Mann Whitney U test

Score parameters of pain, function and the total scores in both systems were compared. It was observed that, the mean VAS-FA score was persistently lower in category of pain, function with a significant P value <0.05. There was also a more significant difference in total score with VAS-FA system. Having a highly significant P value <0.01 (Fig. 7). 4.5. Student t-test 4.5.1. Comparison of mean and score values in mild (stages 1 and 2) with severe stage (3, 4 and 5) Comparison was done for total scores. And there was a significantly lower total score in severe stage compared to milder stage in both systems P < 0.01 VAS-FA and P < 0.05 AOFAS (Table 1). 4.5.2. Comparison of mean function score values in closed and open fractures Student t-test was used to compare mean scores in open and closed fractures. There was a significantly lower score in compound compared to closed in both systems though VAS-FA being less significant (Tables 2 and 3). 4.6. Multivariate correlation analysis (MCA) MCA for two score systems was done. The correlation between pain – 0.692, function – 0.788 and total – 0.801 scores in VAS-FA and AOFAS systems were very highly significant. *P < 0.05; **P < 0.001 (Table 4). 4.7. Measure of sensitivity and specificity using ROC curve Measure of sensitivity and specificity using ROC curve was done. Cut-off value for AOFAS under ROC curve was 72.0 with a sensitivity of 0.88 and specificity of 0.44. For VAS-FA the cut-off value was 64.45, sensitivity 0.88 and specificity was 0.22 (Figs. 8 and 9, Table 5). 4.8. Cohen’ kappa Measure of agreement between two scoring systems using Cohen’ kappa was done and there was very highly significant agreement between the pain, function and total scores in AOFAS and VAS-FA systems (Table 6). 4.9. TIme for assessment Average time AOFAS system requires is less, 6 min, for assessment when compared to VAS-FA system’s 9 min.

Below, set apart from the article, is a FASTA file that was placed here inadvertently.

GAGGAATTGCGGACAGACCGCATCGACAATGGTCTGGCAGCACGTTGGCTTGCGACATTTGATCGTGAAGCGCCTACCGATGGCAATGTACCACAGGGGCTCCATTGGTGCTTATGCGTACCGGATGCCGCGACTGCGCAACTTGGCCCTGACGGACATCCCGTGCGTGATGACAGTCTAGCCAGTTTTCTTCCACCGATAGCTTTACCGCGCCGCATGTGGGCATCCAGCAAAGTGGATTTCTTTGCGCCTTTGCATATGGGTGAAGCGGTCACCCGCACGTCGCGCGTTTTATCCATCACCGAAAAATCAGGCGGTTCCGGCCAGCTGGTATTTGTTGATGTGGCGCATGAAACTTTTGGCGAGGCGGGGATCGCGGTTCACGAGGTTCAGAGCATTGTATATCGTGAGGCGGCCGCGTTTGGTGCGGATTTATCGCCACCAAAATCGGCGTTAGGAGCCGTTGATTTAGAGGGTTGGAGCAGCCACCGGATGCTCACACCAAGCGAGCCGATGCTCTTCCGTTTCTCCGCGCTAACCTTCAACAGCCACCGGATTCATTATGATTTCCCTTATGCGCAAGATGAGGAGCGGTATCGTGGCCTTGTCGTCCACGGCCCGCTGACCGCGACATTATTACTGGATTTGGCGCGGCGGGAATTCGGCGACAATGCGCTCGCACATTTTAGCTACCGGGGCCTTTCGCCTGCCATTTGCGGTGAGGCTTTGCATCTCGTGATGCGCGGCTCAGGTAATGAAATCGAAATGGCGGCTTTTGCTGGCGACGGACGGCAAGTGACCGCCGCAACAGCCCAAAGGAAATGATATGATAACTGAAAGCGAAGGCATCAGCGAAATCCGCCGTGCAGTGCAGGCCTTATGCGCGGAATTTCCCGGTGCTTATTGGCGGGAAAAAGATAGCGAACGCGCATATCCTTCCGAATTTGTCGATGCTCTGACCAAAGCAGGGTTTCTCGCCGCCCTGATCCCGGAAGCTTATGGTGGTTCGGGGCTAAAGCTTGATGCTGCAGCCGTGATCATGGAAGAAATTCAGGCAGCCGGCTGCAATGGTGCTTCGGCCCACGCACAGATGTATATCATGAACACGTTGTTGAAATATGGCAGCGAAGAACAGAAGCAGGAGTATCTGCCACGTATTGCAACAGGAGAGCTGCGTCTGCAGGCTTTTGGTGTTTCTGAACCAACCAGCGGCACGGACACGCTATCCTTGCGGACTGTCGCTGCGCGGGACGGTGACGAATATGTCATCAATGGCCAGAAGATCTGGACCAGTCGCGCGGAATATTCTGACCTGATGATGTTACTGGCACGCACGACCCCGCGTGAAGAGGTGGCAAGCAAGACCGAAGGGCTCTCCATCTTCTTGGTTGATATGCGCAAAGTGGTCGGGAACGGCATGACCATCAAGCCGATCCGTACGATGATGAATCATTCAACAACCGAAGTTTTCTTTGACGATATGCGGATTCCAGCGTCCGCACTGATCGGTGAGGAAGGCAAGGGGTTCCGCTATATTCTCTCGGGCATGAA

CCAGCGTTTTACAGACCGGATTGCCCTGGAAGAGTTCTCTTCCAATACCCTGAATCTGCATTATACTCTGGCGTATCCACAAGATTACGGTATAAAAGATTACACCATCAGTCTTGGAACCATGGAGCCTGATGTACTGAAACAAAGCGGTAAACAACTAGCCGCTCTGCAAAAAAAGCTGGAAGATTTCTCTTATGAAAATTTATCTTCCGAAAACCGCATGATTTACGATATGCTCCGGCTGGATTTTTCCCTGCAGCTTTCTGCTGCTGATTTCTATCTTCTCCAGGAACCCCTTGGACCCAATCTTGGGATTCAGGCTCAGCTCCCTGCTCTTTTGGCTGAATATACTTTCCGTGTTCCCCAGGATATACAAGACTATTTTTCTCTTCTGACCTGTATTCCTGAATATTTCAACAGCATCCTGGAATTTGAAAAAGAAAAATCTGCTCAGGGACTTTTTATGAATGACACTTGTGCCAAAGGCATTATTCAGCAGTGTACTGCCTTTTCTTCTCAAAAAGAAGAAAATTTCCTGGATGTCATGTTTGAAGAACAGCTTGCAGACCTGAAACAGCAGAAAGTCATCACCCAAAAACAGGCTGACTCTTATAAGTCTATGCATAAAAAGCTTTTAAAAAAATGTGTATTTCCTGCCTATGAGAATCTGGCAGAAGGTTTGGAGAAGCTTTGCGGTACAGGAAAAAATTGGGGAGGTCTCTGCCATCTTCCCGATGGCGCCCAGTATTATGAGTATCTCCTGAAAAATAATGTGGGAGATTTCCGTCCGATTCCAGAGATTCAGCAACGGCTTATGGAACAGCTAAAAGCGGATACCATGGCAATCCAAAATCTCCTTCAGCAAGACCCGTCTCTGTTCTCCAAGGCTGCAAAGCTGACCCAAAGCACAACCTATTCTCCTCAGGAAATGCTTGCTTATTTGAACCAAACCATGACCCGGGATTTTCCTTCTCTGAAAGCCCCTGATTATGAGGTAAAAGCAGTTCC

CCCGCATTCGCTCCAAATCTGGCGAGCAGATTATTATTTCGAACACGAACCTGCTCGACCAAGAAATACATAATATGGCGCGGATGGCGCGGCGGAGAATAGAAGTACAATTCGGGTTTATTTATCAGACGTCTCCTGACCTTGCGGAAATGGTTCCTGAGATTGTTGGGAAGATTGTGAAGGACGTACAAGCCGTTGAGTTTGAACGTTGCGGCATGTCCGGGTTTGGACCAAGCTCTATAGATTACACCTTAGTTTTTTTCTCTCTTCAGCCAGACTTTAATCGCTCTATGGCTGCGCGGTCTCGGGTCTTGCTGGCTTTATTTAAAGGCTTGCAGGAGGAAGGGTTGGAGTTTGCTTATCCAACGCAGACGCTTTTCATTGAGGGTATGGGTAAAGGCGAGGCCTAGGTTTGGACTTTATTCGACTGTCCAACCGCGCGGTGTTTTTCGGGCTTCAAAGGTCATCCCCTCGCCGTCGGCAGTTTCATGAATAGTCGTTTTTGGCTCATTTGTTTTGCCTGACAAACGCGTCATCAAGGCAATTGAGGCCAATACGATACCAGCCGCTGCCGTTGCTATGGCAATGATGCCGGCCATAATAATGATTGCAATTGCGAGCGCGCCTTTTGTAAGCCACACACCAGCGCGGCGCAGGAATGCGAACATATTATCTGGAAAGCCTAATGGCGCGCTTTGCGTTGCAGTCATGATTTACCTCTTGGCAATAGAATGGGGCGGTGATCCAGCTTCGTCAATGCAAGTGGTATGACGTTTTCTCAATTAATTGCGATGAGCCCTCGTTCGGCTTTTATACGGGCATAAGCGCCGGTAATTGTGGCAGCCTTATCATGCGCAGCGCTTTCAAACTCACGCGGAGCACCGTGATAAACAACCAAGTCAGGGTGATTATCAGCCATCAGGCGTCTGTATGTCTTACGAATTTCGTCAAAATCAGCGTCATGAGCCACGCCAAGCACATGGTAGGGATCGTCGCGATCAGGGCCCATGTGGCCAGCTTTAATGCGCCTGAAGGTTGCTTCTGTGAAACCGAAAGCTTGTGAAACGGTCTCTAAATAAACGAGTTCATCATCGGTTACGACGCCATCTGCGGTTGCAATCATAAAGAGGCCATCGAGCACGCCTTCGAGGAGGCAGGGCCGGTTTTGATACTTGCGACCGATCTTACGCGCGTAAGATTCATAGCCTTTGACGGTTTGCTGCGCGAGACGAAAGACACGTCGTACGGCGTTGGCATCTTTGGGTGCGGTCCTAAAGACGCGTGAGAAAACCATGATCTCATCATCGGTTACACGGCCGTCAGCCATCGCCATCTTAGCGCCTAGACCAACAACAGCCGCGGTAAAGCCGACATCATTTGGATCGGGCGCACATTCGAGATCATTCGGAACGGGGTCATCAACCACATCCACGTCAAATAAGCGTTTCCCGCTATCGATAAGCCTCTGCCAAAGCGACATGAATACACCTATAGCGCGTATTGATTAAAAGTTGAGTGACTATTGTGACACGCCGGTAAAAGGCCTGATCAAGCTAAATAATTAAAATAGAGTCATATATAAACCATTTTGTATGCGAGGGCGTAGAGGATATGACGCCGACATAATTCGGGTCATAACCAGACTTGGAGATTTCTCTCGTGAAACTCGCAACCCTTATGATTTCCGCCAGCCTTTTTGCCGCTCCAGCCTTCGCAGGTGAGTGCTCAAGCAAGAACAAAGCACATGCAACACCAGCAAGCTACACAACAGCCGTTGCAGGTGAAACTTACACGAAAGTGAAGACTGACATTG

There have been several scoring systems used for evaluation in foot and ankle [10–15]. Some evaluation schemes incorporate subjective and objective clinical variables into a numerical scale, such as the forefoot score for bunionette, forefoot score for bunion, ankle scores, heel score, tarsometatarsal or resection arthroplasty score, or ankle inversion injury scale, or into a graded nonnumerical scale, such as excellent, good, fair, and poor [10–22]. Some scores also have radiological and clinical parameters. VAS-FA is the adequate technique for data acquisition regarding objectivity and reliability in numerous studies [23,24]. Considering the limitations of existing scoring systems it was hypothesized by various authors that a new scoring system was required like Halasi et al. who used Tegner score for evaluating ankle-related activity changes [3–5,25].

The AOFAS score

It is the most popular score [2,3,5,26,27] but has some disadvantages as it is not validated, it cannot be obtained if answers are missing, and contains problematic pseudo-objective assessment [3–5] Richter et al. also defines difficulties because of non- or pseudo-objective assessment pattern of the AOFAS-score [3].

The VAS-FA score